“The strength of Louisiana’s manufacturing economy relies in a large part on reliable, accessible infrastructure. It is getting harder to find a funding solution for new highways and bridges that does not include new revenue and we support that,” said Dow Chemical Southeast U.S. State Government Affairs Director Tommy Faucheux. “We not only have to address the poor condition of our existing roads and bridges, we also need to look to the future and the new projects, like a new bridge in the Baton Rouge area, that the Capital Region and the state desperately need.”
Traffic crashes in Louisiana claimed the lives 3,683 people between 2013 and 2017. Louisiana’s overall traffic fatality rate of 1.54 fatalities per 100 million vehicle miles of travel in 2017 is significantly higher than the national average of 1.16 and the fifth highest in the nation. In the Shreveport area, on average, 46 people were killed in traffic crashes each year from 2015 to 2017. The financial impact of traffic crashes in which the lack of adequate roadway safety features were likely a contributing factor per each Shreveport area driver was an average of $502 annually.
“The TRIP data confirms that Louisiana must invest heavily in improving and expanding transportation infrastructure,” said Johnny Milazzo, owner of Lard Oil Company, and member of Capital Region Industry for Sustainable Infrastructure Solutions. “Our bridges and roadways are not only unsafe and in poor shape, the level of traffic congestion in the Capital Region and the hidden costs of time and wasted fuel are striking, and felt very keenly by area businesses.”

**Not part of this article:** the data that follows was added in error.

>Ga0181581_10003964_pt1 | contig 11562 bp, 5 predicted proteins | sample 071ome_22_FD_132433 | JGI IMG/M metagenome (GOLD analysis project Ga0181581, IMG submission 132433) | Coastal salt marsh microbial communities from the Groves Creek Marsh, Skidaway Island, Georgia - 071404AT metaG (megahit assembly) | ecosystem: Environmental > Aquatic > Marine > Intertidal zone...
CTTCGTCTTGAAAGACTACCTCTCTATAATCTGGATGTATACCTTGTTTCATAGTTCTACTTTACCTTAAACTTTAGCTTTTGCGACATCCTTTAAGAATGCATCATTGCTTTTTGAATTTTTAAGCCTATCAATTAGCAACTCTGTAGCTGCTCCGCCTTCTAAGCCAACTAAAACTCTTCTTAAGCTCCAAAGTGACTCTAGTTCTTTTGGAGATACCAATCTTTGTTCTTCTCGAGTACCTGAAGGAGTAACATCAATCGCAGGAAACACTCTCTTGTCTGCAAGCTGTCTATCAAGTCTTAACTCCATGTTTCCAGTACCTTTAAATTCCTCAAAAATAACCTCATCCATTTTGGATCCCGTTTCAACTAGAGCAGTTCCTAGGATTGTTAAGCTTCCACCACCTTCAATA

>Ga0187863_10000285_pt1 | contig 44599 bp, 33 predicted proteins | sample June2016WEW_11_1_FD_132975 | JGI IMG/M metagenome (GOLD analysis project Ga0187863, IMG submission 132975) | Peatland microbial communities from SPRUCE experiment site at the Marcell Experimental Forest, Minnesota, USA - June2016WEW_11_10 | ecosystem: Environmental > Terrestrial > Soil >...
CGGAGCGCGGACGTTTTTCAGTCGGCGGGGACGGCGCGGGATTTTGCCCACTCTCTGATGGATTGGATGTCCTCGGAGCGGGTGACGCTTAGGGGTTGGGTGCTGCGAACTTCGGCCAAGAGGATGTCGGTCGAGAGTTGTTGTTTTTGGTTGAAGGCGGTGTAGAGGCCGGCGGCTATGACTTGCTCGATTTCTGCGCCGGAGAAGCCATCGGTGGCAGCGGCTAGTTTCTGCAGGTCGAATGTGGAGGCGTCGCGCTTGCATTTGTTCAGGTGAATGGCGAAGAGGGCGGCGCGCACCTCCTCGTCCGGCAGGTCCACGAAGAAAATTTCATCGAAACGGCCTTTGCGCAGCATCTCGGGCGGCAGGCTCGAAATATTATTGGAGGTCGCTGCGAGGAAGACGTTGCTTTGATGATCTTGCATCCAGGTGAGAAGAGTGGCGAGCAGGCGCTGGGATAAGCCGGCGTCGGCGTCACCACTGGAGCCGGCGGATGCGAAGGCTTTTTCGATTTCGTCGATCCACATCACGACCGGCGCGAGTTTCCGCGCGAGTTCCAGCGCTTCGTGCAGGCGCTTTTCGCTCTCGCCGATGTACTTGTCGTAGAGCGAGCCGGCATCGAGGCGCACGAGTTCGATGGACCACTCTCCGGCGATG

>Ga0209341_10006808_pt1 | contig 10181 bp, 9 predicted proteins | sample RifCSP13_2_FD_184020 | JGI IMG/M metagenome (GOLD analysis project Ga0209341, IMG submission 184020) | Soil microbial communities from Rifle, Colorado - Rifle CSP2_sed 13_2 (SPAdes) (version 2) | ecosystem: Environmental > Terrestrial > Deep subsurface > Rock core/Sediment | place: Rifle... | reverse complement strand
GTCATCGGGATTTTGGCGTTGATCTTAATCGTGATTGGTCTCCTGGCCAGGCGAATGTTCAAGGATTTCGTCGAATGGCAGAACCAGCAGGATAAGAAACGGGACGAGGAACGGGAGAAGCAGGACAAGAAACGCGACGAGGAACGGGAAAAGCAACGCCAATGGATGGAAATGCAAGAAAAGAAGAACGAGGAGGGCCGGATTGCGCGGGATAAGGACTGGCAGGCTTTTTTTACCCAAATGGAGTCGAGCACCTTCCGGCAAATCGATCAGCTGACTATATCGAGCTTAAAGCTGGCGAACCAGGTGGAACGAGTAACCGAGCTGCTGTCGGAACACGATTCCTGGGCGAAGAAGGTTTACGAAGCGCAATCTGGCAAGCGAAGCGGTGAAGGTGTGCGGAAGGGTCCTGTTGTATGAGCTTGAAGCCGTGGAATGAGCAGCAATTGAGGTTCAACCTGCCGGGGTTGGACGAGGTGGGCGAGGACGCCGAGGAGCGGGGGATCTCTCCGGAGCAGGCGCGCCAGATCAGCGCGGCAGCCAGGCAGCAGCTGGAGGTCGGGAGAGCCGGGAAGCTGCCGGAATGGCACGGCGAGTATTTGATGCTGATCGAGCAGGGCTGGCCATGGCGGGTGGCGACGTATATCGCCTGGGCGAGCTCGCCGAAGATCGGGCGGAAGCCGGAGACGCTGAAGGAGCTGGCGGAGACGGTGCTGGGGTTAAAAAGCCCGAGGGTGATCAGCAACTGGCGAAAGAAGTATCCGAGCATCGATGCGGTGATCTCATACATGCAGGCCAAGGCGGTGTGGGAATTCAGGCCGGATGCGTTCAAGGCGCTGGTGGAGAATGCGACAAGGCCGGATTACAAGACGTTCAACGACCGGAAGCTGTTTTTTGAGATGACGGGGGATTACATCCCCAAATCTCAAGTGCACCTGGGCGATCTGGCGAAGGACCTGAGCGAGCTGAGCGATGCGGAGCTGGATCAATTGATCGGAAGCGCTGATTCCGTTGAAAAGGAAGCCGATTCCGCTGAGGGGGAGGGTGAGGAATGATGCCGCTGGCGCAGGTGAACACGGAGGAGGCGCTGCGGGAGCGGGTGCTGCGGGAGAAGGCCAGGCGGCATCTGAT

Traffic congestion in the Shreveport area is worsening, causing 28 annual hours of delay for the average motorist and costing the average Shreveport driver $653 annually in lost time and wasted fuel.
The efficiency and condition of Louisiana’s transportation system, particularly its highways, is critical to the health of the state’s economy. Annually, $503 billion in goods are shipped to and from Louisiana, relying heavily on the state’s network of roads and bridges. Increasingly, companies are looking at the quality of a region’s transportation system when deciding where to re-locate or expand. Regions with congested or poorly maintained roads may see businesses relocate to areas with a smoother, more efficient and more modern transportation system. Approximately one million full-time jobs in Louisiana in key industries like tourism, retail sales, agriculture and manufacturing are dependent on the quality, safety and reliability of the state’s transportation infrastructure network.
“These conditions are only going to get worse, increasing the additional costs to motorists, if greater investment is not made available at the federal, state and local levels of government,” said Will Wilkins, TRIP’s executive director. “Without adequate funding, Louisiana’s transportation system will become increasingly deteriorated and congested, hampering economic growth, safety and quality of life.”